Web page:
Perennial Flower Garden Guide
When gardening with perennial plants, you will be assured of year after year flowering plants and the return of ornamental grasses. Unlike annuals, perennials do not die after a season, they can become dormant and some will last year after year without dormancy. In addition, certain perennial plants are deer resistant and attract butterflies and hummingbirds. A perennial is a garden fixture, which is a permanent plant in which you can plan and grow a garden around. Most perennials have a life span of more than two years, especially if maintained properly including trimming, good soil and plenty of water and sunlight depending upon the plant. The most popular perennials can range from hedges and small shrubs to large woody plants with a well-established root system.
Planting perennials are the backbone of a garden because they are dependable blooming plants.
- Some popular blooming perennials include roses, lupine, delphinium, peonies, primrose, lilies, phlox, sage, asters, daffodils, black-eyed Susans, hibiscus and hydrangeas to name a few.
- Some ornamental popular perennial grasses include hosta, ferns and pampas grass. Even raspberries and grapes are perennial plants, which return year after year.
Perennial plants can survive many types of environments and soils however choosing the right perennial plants for your climate zone will ensure a longer and healthier plant life for your perennials.
- When choosing perennials for your garden consider the type of soil you have, what’s in it and how moist it might be.
- In addition, make a note of sunlight and the garden area—flat, steep or sloped.
- The climate you live in will make a difference in flowering plants especially bulbs. For example, lupines, peonies and garden phlox, must be exposed to a period of subfreezing temperatures to produce bountiful flowers.
- When planting, consider the color and time range for blooms so your garden has continuous flowers.
- A perennial may bloom for two weeks a year or for as long as three months.
- When buying perennials that are seedlings, potted or field-grown, purchase mature plants.
- The bigger the plant the more blooms.
- Beware of perennials with potential invasiveness in your garden such as bamboo, plume poppy, bee balm and silver king.
Maintaining a perennial garden requires attention to fertilization. A one-time spring application of a low-nitrogen and high phosphorus fertilizer will be plenty.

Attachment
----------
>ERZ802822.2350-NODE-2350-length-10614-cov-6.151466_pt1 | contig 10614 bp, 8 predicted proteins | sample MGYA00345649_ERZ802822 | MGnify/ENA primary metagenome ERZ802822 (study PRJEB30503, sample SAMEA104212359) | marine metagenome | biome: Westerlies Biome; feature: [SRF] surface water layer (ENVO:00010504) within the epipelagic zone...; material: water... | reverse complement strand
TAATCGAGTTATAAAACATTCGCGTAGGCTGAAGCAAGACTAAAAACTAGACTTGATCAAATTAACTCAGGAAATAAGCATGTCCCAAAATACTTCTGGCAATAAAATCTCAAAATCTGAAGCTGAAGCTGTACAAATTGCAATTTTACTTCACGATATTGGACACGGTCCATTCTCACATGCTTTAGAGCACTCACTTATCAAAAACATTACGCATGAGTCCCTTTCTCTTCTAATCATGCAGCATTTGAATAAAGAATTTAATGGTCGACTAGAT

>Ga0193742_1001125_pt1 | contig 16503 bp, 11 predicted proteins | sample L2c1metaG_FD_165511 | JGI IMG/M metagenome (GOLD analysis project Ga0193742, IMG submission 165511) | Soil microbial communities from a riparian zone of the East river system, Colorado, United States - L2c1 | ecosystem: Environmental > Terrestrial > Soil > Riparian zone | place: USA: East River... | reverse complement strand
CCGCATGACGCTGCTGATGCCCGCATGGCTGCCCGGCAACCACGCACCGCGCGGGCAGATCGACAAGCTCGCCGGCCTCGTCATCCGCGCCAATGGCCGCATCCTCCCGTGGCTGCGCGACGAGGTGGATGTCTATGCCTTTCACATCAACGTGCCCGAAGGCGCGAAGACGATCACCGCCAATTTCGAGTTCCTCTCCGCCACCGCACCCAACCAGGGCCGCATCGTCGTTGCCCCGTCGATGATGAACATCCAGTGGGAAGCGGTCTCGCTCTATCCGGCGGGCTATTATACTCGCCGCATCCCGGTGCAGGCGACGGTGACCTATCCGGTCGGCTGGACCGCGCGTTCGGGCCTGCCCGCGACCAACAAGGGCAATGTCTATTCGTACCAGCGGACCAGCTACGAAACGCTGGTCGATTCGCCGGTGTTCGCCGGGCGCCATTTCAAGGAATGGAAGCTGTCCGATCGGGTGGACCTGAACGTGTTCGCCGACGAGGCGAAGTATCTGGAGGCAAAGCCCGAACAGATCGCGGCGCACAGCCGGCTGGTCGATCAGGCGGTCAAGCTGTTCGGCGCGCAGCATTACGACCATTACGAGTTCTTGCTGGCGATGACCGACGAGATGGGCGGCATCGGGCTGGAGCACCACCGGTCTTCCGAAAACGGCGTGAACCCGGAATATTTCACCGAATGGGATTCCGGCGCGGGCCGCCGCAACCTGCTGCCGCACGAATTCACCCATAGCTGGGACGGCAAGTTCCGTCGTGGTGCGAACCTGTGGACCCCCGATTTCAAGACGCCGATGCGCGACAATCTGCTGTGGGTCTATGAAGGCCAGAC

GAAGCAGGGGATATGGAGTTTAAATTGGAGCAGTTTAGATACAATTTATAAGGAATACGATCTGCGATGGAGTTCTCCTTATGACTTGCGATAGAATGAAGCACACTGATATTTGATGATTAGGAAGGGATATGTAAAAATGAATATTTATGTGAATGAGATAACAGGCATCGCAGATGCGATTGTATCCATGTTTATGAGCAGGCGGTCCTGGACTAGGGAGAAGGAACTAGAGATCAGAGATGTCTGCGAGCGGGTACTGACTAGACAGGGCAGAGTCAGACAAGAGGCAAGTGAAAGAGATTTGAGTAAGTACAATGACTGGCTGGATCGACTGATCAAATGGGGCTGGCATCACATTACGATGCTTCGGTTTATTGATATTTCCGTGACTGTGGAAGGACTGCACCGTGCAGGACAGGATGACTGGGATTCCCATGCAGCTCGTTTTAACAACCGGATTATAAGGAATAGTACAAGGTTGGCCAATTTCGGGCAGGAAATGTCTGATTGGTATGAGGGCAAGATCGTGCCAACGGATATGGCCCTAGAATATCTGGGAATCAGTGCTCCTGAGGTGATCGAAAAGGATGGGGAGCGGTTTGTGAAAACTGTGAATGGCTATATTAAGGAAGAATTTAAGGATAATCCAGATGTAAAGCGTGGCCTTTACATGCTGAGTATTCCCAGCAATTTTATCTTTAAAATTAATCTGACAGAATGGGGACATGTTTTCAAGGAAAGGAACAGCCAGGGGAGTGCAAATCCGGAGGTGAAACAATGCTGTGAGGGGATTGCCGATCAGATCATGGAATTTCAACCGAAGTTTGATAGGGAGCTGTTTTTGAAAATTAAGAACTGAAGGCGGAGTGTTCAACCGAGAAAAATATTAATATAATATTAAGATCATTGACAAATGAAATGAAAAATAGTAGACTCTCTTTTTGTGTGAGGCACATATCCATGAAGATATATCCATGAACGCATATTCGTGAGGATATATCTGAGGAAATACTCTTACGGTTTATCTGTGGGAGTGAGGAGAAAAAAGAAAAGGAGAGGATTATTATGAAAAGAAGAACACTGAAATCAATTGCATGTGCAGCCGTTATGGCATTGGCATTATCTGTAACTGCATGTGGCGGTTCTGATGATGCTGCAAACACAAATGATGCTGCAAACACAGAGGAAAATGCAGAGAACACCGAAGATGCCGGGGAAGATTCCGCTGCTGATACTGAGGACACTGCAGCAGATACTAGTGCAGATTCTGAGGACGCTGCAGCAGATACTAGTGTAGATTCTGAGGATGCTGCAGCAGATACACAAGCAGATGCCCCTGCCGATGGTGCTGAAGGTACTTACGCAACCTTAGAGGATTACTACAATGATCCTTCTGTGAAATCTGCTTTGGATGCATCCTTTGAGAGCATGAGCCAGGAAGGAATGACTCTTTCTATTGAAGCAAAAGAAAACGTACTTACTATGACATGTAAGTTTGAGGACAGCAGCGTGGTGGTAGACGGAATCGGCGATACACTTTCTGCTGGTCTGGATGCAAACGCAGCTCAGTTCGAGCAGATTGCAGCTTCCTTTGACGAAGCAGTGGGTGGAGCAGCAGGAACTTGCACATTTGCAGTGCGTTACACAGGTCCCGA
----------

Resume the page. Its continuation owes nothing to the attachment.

- For established perennials a handful of fertilizer around each plant will work.
- In addition, once or twice per year of applying compost or aged manure will restore nutrients and improve the soil texture and water retention.
Watering for perennials is not extensive but necessary. Choosing plants suited for your climate may require little watering if mulched properly. However, depending upon the summers, you many need to water more.
If planning a new garden, mulch will be necessary to keep weeds out and keep moisture in the soil. An older perennial garden will need less mulch because it is established. Choose finely textured types of mulch so your plants are not overpowered by mulch.
Perennials such as asters, chrysanthemums, phlox and salvias will benefit from being pinched back. Pinching creates a healthier and larger plant that will produce more blooms. Pinch back the growing tips using thumb and forefinger during the late spring. Not all kinds of perennials should be pinched. If in doubt, pinch a little and see if it makes a difference.
Removing spent flowers will keep your plants looking their best, and it often stimulates more blooms. Deadheading will prevent plants from expending their energy on seed production. After bloom, some plants should be shorn rather than deadheaded especially for creeping phlox, nepeta, geraniums, daisies, pinks and lavender.
Tall or weak-stemmed plants need support when they reach blooming size such as delphiniums and hybrid lilies. Shorter plants can also benefit from some kind of support too. Staking supports should be invisible. For individual stems, use bamboo canes, for entire plants use wire support rings and for loose and airy plants use thin branches. Place supports in early spring for the best results and plants will hide stakes as they grow.
Most well cared for perennials will need to be divided every few years. They may become too large for their space, and the center or oldest part of the plant may die out leaving a bare middle or the growth may become so dense that the plant is no longer blooming well. Use a shovel to remove the entire plant from the garden. Either pry the plant into pieces or use a shovel or knife to cut the plant into several pieces. Plants should not be divided when they are in bloom or in full growth.